Earlier we argued that any scheme that forced private individuals to buy health insurance (even it was from a private insurer) constituted a “tax” and that economically it was no different than if the government levied an actual tax and then distributed healthcare directly.
The only reason politicians don’t call it a tax is because the word carries bad connotations.
Now Obama is fighting back:
Bloomberg: President Barack Obama said requiring individuals to have health insurance doesn’t amount to a tax increase and that a Senate Finance Committee proposal will move the effort to revamp health-care forward.
“For us to say that you’ve got to take a responsibility to get health insurance is absolutely not a tax increase,” Obama said in an interview on ABC’s “This Week” program. “Right now everybody in America, just about, has to get auto insurance. Nobody considers that a tax increase.”
Obama said one of his goals for health-care legislation is to make insurance affordable if it’s going to be required for everyone. He said that can be done by making plans compete for customers and providing tax credits for premiums.
Emergency care for those now without insurance is imposing a burden on families in the form of higher premiums and higher payments for their own care, he said.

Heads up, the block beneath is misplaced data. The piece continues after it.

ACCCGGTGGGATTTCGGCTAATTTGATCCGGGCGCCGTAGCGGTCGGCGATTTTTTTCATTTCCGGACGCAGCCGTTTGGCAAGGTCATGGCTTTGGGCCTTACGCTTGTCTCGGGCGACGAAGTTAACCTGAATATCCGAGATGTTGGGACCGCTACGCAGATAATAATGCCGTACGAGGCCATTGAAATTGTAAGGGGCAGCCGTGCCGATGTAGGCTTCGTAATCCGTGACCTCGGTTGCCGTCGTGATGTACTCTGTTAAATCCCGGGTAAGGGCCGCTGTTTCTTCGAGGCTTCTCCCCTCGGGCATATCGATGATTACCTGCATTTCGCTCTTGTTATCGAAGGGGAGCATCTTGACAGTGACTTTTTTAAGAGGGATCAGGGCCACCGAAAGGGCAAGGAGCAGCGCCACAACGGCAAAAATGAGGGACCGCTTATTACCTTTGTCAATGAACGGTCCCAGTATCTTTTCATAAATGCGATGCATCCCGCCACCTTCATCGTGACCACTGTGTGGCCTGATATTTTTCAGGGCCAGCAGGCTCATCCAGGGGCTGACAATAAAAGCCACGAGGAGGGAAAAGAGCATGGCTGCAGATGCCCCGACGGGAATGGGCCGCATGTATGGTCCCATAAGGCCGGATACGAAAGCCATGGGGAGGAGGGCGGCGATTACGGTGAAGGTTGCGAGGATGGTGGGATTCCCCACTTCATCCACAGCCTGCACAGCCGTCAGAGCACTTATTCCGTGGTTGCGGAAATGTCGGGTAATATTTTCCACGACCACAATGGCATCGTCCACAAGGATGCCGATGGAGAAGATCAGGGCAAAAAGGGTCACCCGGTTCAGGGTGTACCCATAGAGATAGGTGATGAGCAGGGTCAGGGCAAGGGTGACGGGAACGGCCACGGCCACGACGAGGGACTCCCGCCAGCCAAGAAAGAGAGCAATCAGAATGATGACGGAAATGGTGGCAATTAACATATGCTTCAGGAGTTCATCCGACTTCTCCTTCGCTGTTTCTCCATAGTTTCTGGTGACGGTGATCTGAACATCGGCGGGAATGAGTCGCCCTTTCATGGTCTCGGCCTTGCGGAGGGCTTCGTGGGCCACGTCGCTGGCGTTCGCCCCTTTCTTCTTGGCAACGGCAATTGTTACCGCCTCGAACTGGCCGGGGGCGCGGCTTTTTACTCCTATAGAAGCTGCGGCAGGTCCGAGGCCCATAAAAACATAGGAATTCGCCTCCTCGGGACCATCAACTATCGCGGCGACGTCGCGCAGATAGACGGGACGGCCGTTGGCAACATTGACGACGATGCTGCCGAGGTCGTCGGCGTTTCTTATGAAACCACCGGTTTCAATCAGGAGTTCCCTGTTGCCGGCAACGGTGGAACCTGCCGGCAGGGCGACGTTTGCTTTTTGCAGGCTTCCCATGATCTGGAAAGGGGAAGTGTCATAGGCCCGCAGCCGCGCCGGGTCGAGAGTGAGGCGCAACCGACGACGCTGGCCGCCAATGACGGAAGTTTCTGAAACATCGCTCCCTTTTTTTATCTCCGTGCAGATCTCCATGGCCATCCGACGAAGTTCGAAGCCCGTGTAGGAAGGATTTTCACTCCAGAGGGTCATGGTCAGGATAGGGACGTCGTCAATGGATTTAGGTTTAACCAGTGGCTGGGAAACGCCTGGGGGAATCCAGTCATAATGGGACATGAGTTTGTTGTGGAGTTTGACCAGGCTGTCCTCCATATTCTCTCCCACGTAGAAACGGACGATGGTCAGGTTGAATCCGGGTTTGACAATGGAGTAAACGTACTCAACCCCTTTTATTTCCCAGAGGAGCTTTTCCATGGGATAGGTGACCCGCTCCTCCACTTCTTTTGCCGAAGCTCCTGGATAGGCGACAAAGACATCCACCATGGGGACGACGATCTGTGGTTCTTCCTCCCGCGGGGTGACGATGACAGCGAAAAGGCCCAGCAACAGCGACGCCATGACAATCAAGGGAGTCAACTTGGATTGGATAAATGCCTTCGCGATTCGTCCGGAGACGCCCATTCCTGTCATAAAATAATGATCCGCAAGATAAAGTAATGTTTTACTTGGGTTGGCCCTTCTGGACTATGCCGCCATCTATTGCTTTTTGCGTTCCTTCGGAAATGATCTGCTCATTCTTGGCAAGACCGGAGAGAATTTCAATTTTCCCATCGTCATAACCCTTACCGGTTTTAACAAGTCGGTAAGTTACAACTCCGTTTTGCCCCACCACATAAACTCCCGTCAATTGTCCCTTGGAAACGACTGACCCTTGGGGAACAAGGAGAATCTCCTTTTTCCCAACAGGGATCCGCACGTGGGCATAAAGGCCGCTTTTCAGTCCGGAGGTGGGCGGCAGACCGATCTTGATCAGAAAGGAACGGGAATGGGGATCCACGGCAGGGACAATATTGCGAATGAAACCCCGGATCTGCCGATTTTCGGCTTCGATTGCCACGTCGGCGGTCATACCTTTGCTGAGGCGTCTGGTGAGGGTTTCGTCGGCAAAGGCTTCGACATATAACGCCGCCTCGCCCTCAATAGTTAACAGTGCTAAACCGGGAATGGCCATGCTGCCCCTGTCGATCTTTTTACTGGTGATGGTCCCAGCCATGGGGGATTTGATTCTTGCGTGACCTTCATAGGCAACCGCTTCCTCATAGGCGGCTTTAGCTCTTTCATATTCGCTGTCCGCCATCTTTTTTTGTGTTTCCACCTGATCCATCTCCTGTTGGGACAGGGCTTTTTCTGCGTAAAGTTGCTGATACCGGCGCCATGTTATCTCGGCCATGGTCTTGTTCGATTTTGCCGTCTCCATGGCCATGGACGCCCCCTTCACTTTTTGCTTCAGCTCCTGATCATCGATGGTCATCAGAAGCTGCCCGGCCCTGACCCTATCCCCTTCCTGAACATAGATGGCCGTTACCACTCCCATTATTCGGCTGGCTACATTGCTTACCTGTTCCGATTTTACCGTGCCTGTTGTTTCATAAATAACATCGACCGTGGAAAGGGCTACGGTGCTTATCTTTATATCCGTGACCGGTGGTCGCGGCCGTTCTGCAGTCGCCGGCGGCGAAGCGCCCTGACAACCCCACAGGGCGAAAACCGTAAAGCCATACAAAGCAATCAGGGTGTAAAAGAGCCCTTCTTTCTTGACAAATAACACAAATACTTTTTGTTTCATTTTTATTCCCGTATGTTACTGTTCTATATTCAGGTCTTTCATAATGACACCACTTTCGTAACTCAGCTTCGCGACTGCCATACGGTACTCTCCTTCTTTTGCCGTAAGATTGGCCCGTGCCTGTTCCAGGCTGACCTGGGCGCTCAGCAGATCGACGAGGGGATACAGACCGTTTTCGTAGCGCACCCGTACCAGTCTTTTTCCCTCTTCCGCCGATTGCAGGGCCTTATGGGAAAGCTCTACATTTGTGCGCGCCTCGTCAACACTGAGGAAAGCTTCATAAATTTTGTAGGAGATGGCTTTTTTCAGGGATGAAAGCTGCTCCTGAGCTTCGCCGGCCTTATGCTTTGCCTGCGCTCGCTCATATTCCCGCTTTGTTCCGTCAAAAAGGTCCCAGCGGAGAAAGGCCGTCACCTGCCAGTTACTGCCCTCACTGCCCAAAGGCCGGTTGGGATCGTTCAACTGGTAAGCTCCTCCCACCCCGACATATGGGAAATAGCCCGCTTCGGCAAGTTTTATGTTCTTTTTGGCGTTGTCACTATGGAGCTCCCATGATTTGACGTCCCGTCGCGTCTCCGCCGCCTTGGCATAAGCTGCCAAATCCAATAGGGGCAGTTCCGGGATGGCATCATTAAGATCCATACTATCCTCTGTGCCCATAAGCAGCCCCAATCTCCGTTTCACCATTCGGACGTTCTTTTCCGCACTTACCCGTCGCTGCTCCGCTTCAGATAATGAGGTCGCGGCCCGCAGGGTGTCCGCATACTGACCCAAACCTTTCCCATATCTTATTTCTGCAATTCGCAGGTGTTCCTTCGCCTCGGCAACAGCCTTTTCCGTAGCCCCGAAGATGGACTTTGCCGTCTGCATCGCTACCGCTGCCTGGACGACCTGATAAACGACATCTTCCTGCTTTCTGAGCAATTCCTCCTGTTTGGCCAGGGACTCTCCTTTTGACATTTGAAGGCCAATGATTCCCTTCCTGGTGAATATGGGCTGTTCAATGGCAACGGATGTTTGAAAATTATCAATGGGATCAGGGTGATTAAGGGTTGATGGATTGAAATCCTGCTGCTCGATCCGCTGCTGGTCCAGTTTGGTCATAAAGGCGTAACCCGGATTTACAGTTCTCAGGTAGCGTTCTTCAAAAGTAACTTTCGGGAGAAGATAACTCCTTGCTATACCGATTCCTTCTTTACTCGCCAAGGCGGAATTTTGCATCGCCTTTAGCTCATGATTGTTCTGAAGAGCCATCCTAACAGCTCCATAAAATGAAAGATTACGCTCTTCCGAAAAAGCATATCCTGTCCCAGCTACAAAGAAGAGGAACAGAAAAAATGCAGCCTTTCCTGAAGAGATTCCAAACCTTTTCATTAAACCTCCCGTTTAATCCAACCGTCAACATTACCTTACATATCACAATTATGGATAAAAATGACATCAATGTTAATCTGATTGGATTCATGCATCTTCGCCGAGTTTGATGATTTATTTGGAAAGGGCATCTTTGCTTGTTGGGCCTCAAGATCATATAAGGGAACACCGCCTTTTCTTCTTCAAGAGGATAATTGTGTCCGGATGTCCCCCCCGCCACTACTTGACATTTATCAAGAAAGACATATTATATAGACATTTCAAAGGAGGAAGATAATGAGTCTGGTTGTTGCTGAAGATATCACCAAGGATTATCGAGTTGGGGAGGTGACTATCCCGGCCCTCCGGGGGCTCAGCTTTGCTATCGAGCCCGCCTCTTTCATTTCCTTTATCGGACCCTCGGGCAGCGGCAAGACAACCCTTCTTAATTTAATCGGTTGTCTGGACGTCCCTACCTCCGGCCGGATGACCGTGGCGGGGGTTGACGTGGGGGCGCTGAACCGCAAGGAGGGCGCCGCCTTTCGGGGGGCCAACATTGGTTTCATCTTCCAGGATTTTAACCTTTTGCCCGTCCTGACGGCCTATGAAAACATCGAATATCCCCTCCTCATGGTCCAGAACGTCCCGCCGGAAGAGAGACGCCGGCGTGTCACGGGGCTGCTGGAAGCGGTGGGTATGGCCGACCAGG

Ah, ok, the car insurance analogy. It’s true, we don’t typically consider mandatory car insurance a tax — the reason we make it mandatory is not to socialize the cost of insurance, but to prevent insured drivers from getting screwed when a non-insured driver careens into them. So, you wanna use public roads and get a licence? Then get yourself some insurance.
Obama pretends that the analogy can be extended here by calling insurance a “responsibility,” with the implication that if you’re uninsured and have to go to the emergency room, the rest of us get screwed because we end up paying it. And this narrow example is similar to the car insurance analogy. But come on, that’s not the real reason he wants everyone insured. He wants all healthy people insured to diversify the risk pool, and make the product (insurance) affordable to the ill or those somehow locked out of it. That is socialisation and that is a tax.
That in itself isn’t a good reason not to do it — we socialize all kinds of risks as a society and have all kinds of safety nets wherever you look — but they do, typically require taxes, even if those taxes are paid not to the government but to private entities.
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